2001: A Space Odyssey – Stanley Kubrick’s 1968 sci-fi masterpiece – seems an appropriate place to start a blog about typography in sci-fi. Amongst other delights, it offers a zero-gravity toilet, emergency resuscitations, exploding bolts, and product placement aplenty. It’s also the Ur Example of Eurostile Bold Extended’s regular appearance in spacecraft user interfaces. [via]
2001: A Space Odyssey - Discerning Themes through Score and Imagery: As Ligeti's music ends, the first image we see is a celestial alignment of the sun the earth and the moon as Richard Strauss' exhilarating Also Sprach Zarathustra begins. It's critical to note that Thus Spoke Zarathustra is also a novel by Friedrich Nietzsche. This musical choice thus signals that the film deals with the same central issues in this book. [via][more inside]
The stewardess who retrieved a sleeping passenger's floating pen. The man in the ape suit who howled at the monolith. Arthur C. Clarke, recalling how he thought Stanley Kubrick was wrong, back in the day, about HAL being able to read lips, but later, aware that computers were developing such ability, admitting that he had been wrong. This and much more in The Making of Kubrick's 2001: A Space Odyssey. Meanwhile, from Douglas Trumbull, here's Creating Special Effects for 2001: A Space Odyssey. And here, full to bursting with interesting info, is the IMDb trivia page for 2001: A Space Odyssey. Why all this? Well, it's in honor of the 45th anniversary of the film's world premiere. Thank you for the masterpiece, Mr. Kubrick.
Stanley Kubrick didn’t like giving long interviews, but he loved playing chess. So when the physicist and writer Jeremy Bernstein paid him a visit to gather material for a piece for The New Yorker about a new film project he was writing with Arthur C. Clarke, Kubrick was intrigued to learn that Bernstein was a fairly serious chess player. The result was an unusually long and candid recorded interview for the New Yorker. (77 min)
Many would agree that the advent of CGI has made movies worse, not better. Blogger Gin and Tacos makes the argument eloquently: "The fundamental problem is that CGI, rather that being a tool that allows directors to explore new creative possibilities, just enables laziness."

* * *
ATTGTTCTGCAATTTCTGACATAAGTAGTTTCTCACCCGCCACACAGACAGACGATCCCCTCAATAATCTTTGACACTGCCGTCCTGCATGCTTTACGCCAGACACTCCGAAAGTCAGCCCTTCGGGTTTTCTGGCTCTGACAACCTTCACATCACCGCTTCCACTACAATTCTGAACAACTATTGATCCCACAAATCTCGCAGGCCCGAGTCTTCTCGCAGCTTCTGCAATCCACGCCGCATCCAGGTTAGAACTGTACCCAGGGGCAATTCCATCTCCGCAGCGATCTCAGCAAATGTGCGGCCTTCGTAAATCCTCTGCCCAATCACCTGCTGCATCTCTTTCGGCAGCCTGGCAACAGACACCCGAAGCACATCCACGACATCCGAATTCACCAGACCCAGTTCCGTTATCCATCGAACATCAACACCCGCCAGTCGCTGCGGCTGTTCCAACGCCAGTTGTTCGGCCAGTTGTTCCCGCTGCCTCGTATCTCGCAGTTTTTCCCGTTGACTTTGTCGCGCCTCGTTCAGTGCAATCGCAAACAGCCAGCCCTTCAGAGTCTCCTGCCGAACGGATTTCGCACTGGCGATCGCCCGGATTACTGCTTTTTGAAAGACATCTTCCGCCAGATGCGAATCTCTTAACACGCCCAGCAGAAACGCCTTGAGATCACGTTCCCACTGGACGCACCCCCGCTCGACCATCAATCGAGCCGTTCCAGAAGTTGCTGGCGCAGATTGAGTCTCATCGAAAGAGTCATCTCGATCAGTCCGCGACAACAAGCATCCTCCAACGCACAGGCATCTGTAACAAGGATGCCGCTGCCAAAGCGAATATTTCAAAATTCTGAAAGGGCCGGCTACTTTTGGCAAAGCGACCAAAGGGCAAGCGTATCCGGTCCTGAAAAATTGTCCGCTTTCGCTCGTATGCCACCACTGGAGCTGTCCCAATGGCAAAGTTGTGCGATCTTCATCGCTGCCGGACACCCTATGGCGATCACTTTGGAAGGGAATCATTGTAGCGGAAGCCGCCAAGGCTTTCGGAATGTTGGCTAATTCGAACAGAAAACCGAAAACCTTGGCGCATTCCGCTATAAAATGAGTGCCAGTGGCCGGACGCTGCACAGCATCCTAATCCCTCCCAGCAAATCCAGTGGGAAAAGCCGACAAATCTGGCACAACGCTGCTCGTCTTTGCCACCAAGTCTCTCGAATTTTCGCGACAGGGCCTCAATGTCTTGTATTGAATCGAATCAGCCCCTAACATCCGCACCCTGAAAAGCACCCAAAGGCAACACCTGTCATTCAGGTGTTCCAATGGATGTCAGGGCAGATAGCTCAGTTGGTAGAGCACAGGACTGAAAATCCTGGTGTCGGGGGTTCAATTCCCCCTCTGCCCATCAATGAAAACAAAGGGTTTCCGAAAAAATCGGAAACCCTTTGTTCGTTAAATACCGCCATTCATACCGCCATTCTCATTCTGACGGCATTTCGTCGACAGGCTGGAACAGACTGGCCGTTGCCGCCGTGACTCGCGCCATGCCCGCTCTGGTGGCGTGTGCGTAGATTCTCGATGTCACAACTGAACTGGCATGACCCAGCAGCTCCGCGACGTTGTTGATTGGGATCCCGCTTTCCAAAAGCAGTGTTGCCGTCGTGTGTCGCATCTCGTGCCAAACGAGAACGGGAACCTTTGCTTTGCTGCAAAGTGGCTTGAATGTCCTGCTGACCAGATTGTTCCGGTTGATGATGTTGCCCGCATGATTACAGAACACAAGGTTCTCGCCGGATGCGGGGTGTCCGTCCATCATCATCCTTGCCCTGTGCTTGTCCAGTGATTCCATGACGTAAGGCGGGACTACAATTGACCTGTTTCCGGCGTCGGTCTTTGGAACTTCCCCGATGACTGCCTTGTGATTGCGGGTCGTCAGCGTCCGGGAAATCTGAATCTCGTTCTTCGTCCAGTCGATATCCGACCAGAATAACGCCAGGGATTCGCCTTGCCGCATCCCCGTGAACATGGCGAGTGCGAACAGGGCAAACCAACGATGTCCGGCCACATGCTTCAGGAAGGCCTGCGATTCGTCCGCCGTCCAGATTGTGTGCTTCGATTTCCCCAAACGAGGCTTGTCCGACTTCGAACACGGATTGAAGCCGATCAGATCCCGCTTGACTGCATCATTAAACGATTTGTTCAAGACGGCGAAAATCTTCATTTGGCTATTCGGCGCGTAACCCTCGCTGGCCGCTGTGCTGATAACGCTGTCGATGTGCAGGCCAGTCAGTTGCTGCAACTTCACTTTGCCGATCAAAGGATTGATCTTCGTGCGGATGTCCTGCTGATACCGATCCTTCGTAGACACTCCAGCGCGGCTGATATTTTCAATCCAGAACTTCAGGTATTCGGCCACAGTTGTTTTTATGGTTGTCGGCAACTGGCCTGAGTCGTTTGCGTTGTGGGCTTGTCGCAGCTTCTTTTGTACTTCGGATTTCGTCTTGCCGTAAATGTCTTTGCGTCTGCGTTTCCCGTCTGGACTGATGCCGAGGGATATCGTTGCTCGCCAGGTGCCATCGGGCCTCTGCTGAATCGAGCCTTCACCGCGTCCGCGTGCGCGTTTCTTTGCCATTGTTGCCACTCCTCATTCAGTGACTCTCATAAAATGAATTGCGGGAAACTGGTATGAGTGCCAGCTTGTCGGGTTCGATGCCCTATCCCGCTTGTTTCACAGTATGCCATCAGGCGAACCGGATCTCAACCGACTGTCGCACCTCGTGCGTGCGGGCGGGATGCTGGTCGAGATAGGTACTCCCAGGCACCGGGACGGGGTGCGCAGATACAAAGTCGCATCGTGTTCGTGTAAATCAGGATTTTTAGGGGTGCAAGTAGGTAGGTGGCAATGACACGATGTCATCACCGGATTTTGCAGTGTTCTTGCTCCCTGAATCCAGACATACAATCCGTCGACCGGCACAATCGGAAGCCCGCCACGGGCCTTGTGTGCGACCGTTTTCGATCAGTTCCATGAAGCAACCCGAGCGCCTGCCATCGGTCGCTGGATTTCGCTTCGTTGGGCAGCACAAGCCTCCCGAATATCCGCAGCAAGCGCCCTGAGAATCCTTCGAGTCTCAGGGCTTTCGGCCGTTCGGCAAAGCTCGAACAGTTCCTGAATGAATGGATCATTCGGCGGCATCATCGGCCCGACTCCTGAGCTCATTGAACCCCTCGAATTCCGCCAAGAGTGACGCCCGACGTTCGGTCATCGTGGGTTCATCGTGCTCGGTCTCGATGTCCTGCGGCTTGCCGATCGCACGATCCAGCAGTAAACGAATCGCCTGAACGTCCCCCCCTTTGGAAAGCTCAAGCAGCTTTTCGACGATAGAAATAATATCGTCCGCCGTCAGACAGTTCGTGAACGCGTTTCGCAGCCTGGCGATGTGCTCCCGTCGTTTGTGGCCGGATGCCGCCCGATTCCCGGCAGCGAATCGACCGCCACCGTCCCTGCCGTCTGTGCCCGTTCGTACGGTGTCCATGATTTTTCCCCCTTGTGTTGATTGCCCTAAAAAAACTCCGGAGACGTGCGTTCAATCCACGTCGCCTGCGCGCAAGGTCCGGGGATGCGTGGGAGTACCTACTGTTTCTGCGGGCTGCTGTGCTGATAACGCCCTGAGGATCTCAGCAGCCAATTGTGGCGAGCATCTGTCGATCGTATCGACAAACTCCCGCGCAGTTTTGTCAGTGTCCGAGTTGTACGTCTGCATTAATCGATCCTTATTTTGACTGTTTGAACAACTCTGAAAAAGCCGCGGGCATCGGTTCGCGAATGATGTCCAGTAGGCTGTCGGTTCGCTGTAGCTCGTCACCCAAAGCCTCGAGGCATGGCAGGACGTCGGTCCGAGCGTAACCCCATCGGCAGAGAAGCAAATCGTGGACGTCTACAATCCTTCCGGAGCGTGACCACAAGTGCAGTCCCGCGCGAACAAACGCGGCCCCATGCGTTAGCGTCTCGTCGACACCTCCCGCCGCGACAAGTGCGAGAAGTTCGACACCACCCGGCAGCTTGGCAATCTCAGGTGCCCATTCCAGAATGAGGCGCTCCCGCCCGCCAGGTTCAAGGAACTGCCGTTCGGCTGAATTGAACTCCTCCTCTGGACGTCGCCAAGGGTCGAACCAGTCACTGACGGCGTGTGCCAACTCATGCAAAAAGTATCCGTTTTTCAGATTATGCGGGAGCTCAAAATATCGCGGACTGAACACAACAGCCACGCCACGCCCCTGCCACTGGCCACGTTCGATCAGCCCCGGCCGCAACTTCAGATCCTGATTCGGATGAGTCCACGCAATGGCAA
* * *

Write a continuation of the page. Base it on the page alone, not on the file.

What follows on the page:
If you loved Stanley Kubrick's 2001: A Space Odyssey, check out these gorgeous, high-resolution promotional photographs. The film's special effects supervisor Douglas Trumbull invented numerous film techniques and effects to help Kubrick tell his story, and Trumbull is currently producing with film historian David Larson the documentary 2001: Beyond The Infinite - The Making of a Masterpiece (scroll down, click the link on the second video). This documentary aims to make use of the Kubrick Archives's well-preserved large-format Ektachrome photos taken of the film production, green screen techniques, surviving cast and production staff, and numerous interview transcripts to bring to life the story about the making of this classic.
How accurate was Kubrick's "2001: A Space Odyssey" about the future? "Part of the reason that Dr Floyd has been sent to Clavius Base is to deliver a morale-boosting speech to a crew bemused by what they have unearthed on the moon. [...] Frankly, there is no way that this would have been done in the real 2001 without the judicious use of PowerPoint featuring Excel charts and inspiring pictures of puppies, and probably some free branded goodies to take away and cheer everybody up."
So what are your Top Ten movies for 2001? The NYT's Elvis Mitchell cites "In The Mood For Love" as the best and David Kehr chooses "The Royal Tenenbaums." Then there's Roger Ebert who's #1 is "Monster's Ball" and Harry Knowles who picks, surprise surprise, "The Lord of the Rings."
Roshomon Cafe - the interactive story of Albert and Lovely Lisa - a 2.4M shockwave download... Just one of many finalists in the flashforward2001 Flash Film Festival.
THE Pope will host the European premiere of 2001: A Space Odyssey. I'm guessing my thoughts on 2001 aren't all that different from the pope's, but I'm mostly an atheist. How do you view the monolith? And also, here's a list of pope's favorite films. Andrei Rublev is my overall 4th favorite film, the Sacrifice and Decalogue are in my 20's.